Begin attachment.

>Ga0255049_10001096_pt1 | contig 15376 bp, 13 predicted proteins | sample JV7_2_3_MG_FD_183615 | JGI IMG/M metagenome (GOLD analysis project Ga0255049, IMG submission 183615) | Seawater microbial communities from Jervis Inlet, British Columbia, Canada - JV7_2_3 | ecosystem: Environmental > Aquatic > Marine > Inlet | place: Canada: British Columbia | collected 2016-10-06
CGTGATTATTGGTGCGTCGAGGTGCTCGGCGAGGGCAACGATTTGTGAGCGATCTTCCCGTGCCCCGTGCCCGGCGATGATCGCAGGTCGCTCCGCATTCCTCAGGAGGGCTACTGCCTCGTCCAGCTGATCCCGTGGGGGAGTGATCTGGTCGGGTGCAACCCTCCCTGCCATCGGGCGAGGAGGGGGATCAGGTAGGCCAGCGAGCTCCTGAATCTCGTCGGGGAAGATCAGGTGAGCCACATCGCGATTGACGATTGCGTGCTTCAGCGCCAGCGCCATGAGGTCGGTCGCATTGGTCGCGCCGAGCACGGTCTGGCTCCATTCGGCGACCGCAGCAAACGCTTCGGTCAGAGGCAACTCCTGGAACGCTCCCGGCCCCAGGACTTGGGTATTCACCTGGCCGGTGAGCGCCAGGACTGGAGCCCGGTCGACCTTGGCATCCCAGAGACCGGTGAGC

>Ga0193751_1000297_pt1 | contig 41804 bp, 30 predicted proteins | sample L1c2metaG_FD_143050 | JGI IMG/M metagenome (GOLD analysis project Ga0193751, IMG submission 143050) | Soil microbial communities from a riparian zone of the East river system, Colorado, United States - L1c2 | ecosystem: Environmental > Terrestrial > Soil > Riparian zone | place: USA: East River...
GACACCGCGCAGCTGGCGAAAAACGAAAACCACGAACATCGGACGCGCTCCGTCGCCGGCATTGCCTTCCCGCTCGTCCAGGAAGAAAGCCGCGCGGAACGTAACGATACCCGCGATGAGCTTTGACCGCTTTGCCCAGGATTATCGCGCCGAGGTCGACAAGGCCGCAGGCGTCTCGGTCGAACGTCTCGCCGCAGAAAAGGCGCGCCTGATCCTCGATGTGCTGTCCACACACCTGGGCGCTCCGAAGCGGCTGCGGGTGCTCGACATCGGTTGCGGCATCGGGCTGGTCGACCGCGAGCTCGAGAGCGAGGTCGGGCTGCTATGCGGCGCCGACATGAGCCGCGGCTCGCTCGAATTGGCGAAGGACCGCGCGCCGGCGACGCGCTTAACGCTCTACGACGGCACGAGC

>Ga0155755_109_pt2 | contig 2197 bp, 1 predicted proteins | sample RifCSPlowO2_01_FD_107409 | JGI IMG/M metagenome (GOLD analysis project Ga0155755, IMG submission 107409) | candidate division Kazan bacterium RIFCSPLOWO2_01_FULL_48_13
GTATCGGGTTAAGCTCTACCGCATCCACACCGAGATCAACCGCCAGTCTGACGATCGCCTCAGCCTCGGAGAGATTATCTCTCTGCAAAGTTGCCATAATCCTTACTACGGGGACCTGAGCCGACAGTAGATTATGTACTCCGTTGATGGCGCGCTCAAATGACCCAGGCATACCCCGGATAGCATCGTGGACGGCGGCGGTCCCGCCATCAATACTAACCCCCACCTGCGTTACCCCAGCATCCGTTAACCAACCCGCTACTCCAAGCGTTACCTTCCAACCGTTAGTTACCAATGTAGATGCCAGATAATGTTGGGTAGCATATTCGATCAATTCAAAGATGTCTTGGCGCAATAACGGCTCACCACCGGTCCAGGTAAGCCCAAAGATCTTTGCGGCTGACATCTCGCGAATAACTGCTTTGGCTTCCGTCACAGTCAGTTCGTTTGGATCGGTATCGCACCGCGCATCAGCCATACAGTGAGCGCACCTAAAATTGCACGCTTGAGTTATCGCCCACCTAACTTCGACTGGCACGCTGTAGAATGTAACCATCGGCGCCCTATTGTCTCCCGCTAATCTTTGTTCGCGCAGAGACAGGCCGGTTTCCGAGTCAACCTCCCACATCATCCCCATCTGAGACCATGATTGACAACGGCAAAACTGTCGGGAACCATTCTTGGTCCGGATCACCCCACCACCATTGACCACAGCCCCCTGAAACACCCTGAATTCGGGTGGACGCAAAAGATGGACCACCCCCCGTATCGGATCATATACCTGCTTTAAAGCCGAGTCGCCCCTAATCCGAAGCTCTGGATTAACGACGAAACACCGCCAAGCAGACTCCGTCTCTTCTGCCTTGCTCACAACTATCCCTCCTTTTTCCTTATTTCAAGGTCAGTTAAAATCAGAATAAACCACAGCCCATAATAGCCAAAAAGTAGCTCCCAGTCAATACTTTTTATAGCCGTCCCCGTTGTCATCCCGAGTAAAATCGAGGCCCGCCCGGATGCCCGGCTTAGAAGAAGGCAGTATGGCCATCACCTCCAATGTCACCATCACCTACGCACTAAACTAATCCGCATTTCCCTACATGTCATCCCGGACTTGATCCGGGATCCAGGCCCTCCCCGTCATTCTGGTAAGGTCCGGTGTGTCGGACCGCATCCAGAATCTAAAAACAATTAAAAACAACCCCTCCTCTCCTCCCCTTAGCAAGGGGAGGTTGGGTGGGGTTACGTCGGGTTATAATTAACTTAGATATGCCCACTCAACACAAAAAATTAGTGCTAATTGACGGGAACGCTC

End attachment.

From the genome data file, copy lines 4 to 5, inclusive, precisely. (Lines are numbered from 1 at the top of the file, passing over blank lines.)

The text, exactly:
GACACCGCGCAGCTGGCGAAAAACGAAAACCACGAACATCGGACGCGCTCCGTCGCCGGCATTGCCTTCCCGCTCGTCCAGGAAGAAAGCCGCGCGGAACGTAACGATACCCGCGATGAGCTTTGACCGCTTTGCCCAGGATTATCGCGCCGAGGTCGACAAGGCCGCAGGCGTCTCGGTCGAACGTCTCGCCGCAGAAAAGGCGCGCCTGATCCTCGATGTGCTGTCCACACACCTGGGCGCTCCGAAGCGGCTGCGGGTGCTCGACATCGGTTGCGGCATCGGGCTGGTCGACCGCGAGCTCGAGAGCGAGGTCGGGCTGCTATGCGGCGCCGACATGAGCCGCGGCTCGCTCGAATTGGCGAAGGACCGCGCGCCGGCGACGCGCTTAACGCTCTACGACGGCACGAGC

>Ga0155755_109_pt2 | contig 2197 bp, 1 predicted proteins | sample RifCSPlowO2_01_FD_107409 | JGI IMG/M metagenome (GOLD analysis project Ga0155755, IMG submission 107409) | candidate division Kazan bacterium RIFCSPLOWO2_01_FULL_48_13